Thursday, October 9, 2008

Book Review - A Farm Called Kishinev

Following is a review of A Farm Called Kishinev by Majorie Oludhe Macgoye. It was published by East African Educational Publishers, Nairobi, 2005.

Although presented in novel form, this book carefully recounts the efforts around the turn of the last century of the Zionist movement and the Imperial British government to create a Jewish settlement in what is today Kenya. The area in question was Uasin Gishu, the region surrounding Eldoret. At the time when the suggestion was under consideration, the Uasin Gishu plateau was deemed to be empty of African inhabitants and thus available for European settlement.

Arthur Marjore Macgoye, a muzungu who married into Kenya, did a superb job of research. She presents the facts, machinations and considerations - sometimes in excruciating detail - of those pushing or considering an East African option to Palestine. A commission was sent to the area, but despite its luke-warm endorsement, African was not chosen. Palestine remained the priority. As history shows there was no massive movement of European Jewry to Kenya.

From there the novel elaborates beyond the facts. Some Jews jumped a Zionist endorsement and immigrated. Their lives – arrival in Mombasa, travel to Londiani by rail, onward by ox cart, staking out a farm, becoming farmers, relations with nearby Nandi tribesmen and Boer farmers, the growth of Eldoret, and the internal challenges of remaining Jewish in a predominantly non-Jewish society – are the gist of the story. The trials and tribulations are recounted through the eyes of Benjamin, grandson of Isaac, the initial pioneer. By Benjamin’s time, Jewish families had truly become part of Kenya. This assimilation provides the opportunity for commentary on contemporary Kenyan society.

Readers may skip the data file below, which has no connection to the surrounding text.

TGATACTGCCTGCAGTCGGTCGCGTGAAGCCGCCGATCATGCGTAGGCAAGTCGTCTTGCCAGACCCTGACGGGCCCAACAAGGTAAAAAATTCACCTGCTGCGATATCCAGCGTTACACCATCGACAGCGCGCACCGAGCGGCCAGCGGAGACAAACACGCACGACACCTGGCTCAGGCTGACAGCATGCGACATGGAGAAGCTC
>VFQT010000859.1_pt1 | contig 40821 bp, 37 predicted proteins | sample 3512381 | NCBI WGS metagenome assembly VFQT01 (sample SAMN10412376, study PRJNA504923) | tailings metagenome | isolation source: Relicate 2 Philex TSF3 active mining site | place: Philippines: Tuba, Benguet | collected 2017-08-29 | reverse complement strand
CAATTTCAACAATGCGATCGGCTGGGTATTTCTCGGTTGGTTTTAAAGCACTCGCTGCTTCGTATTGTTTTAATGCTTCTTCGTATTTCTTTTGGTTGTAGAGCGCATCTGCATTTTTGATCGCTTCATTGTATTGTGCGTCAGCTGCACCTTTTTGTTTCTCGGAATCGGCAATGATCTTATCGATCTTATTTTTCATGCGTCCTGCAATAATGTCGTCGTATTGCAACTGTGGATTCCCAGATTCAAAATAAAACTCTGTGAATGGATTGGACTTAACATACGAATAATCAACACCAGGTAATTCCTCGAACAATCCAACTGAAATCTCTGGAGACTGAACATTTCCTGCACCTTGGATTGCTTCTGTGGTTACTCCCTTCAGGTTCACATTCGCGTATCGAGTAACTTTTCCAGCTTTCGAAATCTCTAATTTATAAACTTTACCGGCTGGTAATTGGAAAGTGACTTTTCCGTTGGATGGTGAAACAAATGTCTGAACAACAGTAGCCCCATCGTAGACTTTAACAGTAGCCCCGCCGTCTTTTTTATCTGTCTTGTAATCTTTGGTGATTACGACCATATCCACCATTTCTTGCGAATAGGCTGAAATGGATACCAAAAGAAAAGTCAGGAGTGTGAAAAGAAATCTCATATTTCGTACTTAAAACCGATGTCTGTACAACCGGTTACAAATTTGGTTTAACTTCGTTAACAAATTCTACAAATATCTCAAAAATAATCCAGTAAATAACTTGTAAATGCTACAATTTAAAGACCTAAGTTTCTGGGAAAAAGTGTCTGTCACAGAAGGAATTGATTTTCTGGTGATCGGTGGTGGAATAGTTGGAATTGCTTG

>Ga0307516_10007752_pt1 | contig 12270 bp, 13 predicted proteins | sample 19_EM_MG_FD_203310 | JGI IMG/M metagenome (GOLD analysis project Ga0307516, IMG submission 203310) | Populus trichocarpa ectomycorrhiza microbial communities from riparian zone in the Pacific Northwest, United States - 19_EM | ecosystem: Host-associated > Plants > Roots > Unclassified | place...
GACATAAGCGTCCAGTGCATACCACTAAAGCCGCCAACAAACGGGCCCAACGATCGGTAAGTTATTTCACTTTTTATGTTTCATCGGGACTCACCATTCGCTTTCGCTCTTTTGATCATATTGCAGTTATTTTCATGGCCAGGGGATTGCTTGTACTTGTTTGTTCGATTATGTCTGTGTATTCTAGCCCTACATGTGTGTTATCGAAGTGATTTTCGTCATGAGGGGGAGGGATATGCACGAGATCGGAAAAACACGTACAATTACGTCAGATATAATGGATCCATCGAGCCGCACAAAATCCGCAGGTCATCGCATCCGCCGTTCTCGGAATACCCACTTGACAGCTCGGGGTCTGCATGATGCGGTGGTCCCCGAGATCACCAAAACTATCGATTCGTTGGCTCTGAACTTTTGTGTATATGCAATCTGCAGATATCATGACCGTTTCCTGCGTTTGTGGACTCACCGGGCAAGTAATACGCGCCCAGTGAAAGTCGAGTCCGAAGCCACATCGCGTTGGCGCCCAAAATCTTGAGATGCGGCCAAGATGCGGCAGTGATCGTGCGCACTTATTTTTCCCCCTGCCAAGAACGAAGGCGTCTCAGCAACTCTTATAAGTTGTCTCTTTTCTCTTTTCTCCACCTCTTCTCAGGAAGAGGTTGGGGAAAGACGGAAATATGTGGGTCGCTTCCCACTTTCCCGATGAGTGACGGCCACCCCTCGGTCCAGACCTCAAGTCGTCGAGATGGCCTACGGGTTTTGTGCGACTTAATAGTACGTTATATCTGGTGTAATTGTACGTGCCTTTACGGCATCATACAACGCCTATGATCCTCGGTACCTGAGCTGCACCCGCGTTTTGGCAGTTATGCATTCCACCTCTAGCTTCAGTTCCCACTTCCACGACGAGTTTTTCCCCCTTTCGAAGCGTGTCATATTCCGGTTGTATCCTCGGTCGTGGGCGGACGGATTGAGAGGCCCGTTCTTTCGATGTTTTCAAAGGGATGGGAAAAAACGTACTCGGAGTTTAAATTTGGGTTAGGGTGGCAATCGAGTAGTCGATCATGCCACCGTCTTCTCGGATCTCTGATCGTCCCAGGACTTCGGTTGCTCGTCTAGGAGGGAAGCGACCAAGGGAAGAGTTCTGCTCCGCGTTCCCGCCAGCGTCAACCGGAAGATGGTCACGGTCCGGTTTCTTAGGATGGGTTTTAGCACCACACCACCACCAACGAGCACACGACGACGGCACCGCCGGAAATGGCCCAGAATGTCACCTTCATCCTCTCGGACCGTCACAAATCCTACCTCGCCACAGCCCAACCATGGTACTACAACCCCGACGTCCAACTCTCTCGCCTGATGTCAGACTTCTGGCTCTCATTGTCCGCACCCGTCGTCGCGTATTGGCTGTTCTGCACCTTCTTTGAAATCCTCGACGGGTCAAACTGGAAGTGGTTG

However, there is more. A second part of the book is a manuscript purportedly written by Isaac just before his death in 1943 and then finished by Benjamin that conjectures what Uasin Gishu would have been like if a Jewish homeland had been established in the region in 1898. The conjectures are an interesting bit of speculation.

A Farm Called Kishinev required dodged concentration because the narrative wandered around. Many details of the intricacies of Jewish culture escaped me, but I thought the Kenyan aspects to be accurate. This novel will appeal to those interested in Kenya’s history and in particular the role that the Jewish community played or might have played in Kenya’s development.

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